The artist Mika Rottenberg, who was born in Argentina and grew up in Israel, is concerned with cycles of production and the manner in which commodities are transported. Her work is neither disinterested critique nor precise political documentation, rather undertakes an analysis of the present in a distorted, caricatural exaggeration. In confining claustrophobic spaces, frequently fabricated from cardboard and found objects, the core of Rottenberg’s installations is usually a video showing specific production processes, such as the extracting of pearls from mussel shells. Rottenberg highlights the premises of labor, whilst simultaneously forcing the viewer into the role of a voyeur who is coerced into narrow corridors in order to view the processes of work. In her small spaces, objects tower in surreal scenographies, revealing the absurd accumulations and senselessness of some global enterprises.
The majority of the protagonists in her films are women who, according to Rottenberg, “loan” the artist their body parts. In the film Dough (2006), there are four women, two of them, the corpulent Raqui and the slender Kat, fashion lumps of dough in a factory-like environment.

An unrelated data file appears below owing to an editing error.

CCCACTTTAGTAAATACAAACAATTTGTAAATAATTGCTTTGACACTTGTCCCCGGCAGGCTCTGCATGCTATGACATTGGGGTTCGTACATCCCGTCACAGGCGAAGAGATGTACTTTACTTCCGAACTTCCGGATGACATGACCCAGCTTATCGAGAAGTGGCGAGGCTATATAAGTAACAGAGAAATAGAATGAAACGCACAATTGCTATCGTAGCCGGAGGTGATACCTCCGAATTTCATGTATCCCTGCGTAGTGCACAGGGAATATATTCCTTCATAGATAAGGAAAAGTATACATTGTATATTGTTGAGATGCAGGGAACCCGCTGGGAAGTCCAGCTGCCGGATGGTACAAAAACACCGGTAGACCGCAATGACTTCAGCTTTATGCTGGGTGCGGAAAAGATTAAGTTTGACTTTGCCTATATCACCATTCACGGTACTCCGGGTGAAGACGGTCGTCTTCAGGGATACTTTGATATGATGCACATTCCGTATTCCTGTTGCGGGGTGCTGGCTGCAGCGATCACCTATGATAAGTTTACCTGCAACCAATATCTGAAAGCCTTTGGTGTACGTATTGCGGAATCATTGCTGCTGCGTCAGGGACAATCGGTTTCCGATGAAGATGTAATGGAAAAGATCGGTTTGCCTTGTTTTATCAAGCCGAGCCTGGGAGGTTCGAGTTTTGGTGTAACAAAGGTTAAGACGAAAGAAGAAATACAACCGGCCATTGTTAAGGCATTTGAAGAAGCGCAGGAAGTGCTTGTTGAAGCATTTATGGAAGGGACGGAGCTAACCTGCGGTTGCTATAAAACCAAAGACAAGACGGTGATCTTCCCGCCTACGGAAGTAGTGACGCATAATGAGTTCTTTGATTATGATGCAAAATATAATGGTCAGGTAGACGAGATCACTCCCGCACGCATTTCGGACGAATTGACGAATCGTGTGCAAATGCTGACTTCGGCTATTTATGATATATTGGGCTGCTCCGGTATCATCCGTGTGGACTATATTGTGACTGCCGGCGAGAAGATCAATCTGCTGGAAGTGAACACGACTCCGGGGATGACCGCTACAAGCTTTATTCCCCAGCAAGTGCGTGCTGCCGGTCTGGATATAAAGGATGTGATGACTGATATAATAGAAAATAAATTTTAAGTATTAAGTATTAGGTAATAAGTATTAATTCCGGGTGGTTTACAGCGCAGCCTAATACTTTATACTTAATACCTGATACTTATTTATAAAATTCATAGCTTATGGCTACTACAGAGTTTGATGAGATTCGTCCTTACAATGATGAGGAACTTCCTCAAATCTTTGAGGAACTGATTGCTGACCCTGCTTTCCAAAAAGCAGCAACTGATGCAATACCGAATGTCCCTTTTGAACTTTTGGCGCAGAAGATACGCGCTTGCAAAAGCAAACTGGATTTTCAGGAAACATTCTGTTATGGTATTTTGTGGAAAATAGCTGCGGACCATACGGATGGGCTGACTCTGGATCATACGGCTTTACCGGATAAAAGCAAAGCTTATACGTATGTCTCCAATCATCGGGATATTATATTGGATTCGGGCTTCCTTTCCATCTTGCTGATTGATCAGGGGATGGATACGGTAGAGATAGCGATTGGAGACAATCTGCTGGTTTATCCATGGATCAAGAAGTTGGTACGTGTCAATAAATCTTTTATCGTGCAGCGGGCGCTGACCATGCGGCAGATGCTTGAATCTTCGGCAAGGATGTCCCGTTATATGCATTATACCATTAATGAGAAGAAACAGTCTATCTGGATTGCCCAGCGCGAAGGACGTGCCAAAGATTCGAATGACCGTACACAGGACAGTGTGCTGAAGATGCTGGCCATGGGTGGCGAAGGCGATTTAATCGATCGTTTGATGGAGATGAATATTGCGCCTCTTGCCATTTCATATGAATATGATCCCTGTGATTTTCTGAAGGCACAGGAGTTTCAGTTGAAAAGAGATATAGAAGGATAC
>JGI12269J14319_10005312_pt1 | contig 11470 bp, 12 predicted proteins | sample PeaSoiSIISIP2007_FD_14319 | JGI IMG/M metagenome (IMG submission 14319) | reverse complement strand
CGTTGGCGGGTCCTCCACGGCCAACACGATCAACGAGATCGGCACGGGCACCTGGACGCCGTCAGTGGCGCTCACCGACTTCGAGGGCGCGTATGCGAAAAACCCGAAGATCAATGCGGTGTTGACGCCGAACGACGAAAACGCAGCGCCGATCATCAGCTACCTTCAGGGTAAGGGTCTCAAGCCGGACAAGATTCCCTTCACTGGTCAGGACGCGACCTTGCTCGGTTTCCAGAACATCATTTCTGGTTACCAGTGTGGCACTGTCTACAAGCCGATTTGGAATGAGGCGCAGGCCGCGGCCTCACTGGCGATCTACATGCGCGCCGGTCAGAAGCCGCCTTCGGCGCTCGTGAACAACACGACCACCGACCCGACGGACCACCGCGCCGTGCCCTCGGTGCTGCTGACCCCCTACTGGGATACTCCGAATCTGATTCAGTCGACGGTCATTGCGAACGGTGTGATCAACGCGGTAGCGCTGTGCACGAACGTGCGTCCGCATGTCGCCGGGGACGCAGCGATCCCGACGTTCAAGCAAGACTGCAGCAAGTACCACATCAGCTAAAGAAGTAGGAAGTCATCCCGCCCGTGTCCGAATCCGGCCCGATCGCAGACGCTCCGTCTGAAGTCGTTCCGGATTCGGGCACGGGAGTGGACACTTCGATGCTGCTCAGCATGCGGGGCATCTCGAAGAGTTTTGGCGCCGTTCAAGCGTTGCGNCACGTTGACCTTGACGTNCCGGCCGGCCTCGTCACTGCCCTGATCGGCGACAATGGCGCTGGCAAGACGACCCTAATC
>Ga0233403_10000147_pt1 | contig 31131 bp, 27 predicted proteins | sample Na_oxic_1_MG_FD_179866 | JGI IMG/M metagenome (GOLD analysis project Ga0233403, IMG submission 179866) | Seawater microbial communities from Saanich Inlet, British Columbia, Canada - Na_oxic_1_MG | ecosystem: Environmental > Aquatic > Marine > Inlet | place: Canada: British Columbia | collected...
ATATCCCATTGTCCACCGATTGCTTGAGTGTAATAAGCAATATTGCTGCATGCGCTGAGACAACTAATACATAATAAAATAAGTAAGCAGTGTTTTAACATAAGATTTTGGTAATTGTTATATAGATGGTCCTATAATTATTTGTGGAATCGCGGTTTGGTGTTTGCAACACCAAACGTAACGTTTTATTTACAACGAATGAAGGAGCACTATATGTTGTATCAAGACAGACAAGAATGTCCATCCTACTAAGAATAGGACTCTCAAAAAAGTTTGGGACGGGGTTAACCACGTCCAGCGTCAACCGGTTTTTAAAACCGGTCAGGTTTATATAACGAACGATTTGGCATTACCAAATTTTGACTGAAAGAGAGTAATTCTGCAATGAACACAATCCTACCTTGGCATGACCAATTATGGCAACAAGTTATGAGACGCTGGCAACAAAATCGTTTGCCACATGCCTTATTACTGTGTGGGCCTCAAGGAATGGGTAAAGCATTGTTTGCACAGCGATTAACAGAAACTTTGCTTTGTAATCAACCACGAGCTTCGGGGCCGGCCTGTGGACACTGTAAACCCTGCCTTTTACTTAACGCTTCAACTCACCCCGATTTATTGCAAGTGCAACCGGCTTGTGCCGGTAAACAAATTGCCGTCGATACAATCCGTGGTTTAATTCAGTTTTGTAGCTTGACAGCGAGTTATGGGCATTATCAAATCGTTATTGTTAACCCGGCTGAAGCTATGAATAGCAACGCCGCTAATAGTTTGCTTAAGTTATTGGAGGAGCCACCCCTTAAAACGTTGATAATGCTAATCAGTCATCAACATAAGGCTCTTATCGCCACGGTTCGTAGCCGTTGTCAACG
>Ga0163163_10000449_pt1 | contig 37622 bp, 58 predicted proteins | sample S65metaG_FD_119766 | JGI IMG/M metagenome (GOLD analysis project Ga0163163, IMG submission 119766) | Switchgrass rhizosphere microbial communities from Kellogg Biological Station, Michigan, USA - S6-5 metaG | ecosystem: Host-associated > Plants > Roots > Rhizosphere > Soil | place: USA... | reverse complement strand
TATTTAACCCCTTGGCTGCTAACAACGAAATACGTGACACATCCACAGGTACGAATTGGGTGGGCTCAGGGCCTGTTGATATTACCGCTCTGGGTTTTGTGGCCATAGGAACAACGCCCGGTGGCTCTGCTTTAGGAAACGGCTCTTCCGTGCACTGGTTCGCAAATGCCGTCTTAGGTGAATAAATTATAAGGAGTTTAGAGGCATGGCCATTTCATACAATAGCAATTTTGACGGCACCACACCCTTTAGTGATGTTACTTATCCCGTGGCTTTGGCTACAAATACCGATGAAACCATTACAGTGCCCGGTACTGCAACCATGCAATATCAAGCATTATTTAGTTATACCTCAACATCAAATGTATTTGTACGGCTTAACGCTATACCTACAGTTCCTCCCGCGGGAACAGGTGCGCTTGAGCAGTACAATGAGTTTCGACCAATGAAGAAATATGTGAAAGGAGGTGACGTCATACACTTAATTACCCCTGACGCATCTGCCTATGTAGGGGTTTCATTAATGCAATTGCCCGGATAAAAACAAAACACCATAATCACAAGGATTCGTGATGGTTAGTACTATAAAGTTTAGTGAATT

For her highly acclaimed work Cosmic Generator for Skulptur Projekte 2017 in Münster, Rottenberg again worked with provisional architecture. She employed a disused Asian store as a readymade set-up. In the video filmed in a small border town between the USA and Mexico, she depicts the lives of Asian immigrants who maintain – literally between frontiers –a continual production process. Capitalism does not acknowledge borders.
Many of her installations are comical or incorporate erotic elements. For her exhibition at Kunsthaus Bregenz, she is planning, among other things, to set up the multi-layered processes of cheese production.